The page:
Skip to main content

UW ECE alumnus Frank Liu leads development of device that enables users to experience liquids in virtual reality

April 6, 2023

On the right, a man in a white t-shirt wears VR goggles and is tilting down a cross sectioned cylindrical mechanism with his right hand. A red ball is tilted in the same direction as the mechanism. On the left, a shot of a cylindrical glass with liquid sloshing around in the same direction as the mechanism.

UW ECE alumnus Frank Liu (pictured above and below) is co-leading an interdisciplinary team at Arizona State University that has demonstrated the experience of fluid dynamics within a variety of vessel shapes in a virtual reality (VR) setting. Liu’s device, Geppetteau, uses a string-driven mechanism and weight to replicate the sensation of liquids. Photo courtesy of Meteor Studio

Adapted from an article by Shane Davis and Sarah McCarty | ASU News 

As the possibilities of virtual reality (VR) sensory experiences continue to expand, one area that could use some attention is fluid dynamics.

Now, UW ECE alumnus Frank Liu (BSEE ’18), who is currently a doctoral student at Arizona State University, has figured out a way to allow someone to feel virtual liquids. Liu’s device, named Geppetteau, uses a string-driven mechanism to actuate a weight, which moves according to the center of mass of a virtual fluid.

He said the potential use of the device is limitless, from education and workforce training to virtual reality games.

“The plan is to eventually have a full assortment of vessels so the user can experience various scenarios where liquid is used,” Liu said, “like in chemistry lab courses, for example.”

Liu, who presented his work at the Tangible Embedded and Embodied Interaction conference in Warsaw, Poland, from Feb. 26 to March 1, credits the collaboration with his research team at ASU’s Meteor Studio for moving his work forward.

Headshot of UW ECE alum Frank Liu in a light blue collared button up standing in front of a red brick wall.

Liu received his bachelor’s degree from UW ECE in 2018 with departmental honors. During his time at UW ECE, he conducted research in the Ubicomp Lab under supervision by Washington Research Foundation Endowed Professor Shwetak Patel, who holds a joint appointment between UW ECE and the Allen School. Liu also was heavily involved in Advanced Robotics at the University of Washington (ARUW) as an undergraduate student. Photo courtesy of ASU News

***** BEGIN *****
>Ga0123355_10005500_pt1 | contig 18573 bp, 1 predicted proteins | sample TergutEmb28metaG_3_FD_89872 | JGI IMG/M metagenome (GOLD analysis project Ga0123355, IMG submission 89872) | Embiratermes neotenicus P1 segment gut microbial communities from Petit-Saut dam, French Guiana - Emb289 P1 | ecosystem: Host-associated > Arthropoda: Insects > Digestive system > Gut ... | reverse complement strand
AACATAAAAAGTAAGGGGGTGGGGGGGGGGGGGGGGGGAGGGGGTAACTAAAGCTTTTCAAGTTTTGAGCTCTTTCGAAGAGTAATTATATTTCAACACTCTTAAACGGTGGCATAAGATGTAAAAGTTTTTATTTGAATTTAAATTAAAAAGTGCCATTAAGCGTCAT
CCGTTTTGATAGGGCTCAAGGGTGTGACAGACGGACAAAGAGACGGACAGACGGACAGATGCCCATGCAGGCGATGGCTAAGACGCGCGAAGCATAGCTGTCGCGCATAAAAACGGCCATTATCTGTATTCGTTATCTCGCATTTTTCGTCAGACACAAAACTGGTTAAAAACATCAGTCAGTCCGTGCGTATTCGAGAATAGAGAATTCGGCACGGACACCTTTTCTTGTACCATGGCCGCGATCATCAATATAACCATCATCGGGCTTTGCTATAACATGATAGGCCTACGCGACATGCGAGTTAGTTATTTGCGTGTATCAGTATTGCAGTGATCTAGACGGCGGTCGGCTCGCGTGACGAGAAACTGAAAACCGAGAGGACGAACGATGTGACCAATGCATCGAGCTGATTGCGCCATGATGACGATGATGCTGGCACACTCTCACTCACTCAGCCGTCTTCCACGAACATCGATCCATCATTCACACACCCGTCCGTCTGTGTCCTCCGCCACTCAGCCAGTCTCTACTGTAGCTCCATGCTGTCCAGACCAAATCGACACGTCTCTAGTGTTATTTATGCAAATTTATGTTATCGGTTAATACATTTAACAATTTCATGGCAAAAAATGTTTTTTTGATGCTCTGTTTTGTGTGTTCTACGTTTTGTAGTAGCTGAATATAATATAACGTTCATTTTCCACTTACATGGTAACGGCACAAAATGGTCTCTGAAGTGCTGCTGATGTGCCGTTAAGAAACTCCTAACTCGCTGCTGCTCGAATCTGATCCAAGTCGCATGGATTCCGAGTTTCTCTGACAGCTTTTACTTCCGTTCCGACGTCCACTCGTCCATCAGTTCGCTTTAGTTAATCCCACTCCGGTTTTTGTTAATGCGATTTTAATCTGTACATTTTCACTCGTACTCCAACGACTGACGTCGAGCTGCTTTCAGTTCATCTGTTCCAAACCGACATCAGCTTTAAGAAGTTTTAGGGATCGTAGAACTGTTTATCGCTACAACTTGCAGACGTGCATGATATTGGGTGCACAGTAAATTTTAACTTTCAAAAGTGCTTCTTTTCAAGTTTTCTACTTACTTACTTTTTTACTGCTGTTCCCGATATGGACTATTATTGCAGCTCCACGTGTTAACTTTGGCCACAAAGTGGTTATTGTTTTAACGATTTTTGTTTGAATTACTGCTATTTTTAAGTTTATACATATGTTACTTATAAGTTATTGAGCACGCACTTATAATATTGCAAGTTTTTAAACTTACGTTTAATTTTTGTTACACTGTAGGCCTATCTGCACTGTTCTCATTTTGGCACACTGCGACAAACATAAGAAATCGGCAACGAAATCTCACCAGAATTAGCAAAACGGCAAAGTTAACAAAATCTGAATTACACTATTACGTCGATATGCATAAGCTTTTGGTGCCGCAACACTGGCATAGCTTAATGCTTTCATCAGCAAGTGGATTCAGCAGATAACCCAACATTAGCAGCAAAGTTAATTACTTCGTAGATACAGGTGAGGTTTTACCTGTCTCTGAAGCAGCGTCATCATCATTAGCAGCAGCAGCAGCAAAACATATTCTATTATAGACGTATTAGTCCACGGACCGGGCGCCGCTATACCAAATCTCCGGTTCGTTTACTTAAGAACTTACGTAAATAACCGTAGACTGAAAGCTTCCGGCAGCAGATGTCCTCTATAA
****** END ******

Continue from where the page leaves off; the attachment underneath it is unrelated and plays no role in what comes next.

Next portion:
“It’s just been such a wonderful experience being part of Meteor Studio,” he said. “Our team is spread out across different schools — some are in computer science, some are in design, some are also in digital culture — and so this is really a testament to ASU and the interdisciplinary nature of work at Arizona State University and how it really encourages and fosters that collaborative environment.”

In addition to Liu, who is a fifth-year doctoral student studying computer engineering in the Ira A. Fulton Schools of Engineering, the Geppetteau team includes Robert LiKamWa, Liu’s advisor and associate professor in the School of Arts, Media and Engineering and the School of Electrical, Computer and Energy Engineering, and co-lead Shahabedin Sagheb, collegiate assistant professor at Virginia Tech. The team also includes ASU students Alex Vuong (digital culture, School of Arts, Media and Engineering), Shawn Dai (computer science, Fulton Engineering) and Ryan Wirjadi (computer science, Fulton Engineering), and ASU alum Alice Bao.

Geppetteau works with VR technology to allow users to experience fluid dynamics in a comfortable virtual setting. They can both see the liquid moving around in a vessel and simultaneously experience the feeling of the fluid in the tactile object. Through haptic feedback and inner mechanics, the user gets a real-life experience of working with the fluid.

Liu said as far as he knows, he and his team are the first to innovate on programmable fluids, creating haptic sensations for virtual fluids that can be programmed to respond haptically based on user input and experience. Eventually, they hope to make the system wireless and find ways to plug it into Oculus Quest and other virtual reality devices that are more portable and accessible.

Last year the team demonstrated Geppetteau at the ACM Symposium on User Interface Software and Technology 2022 in Bend, Oregon.



Learn more about Liu and his research on his website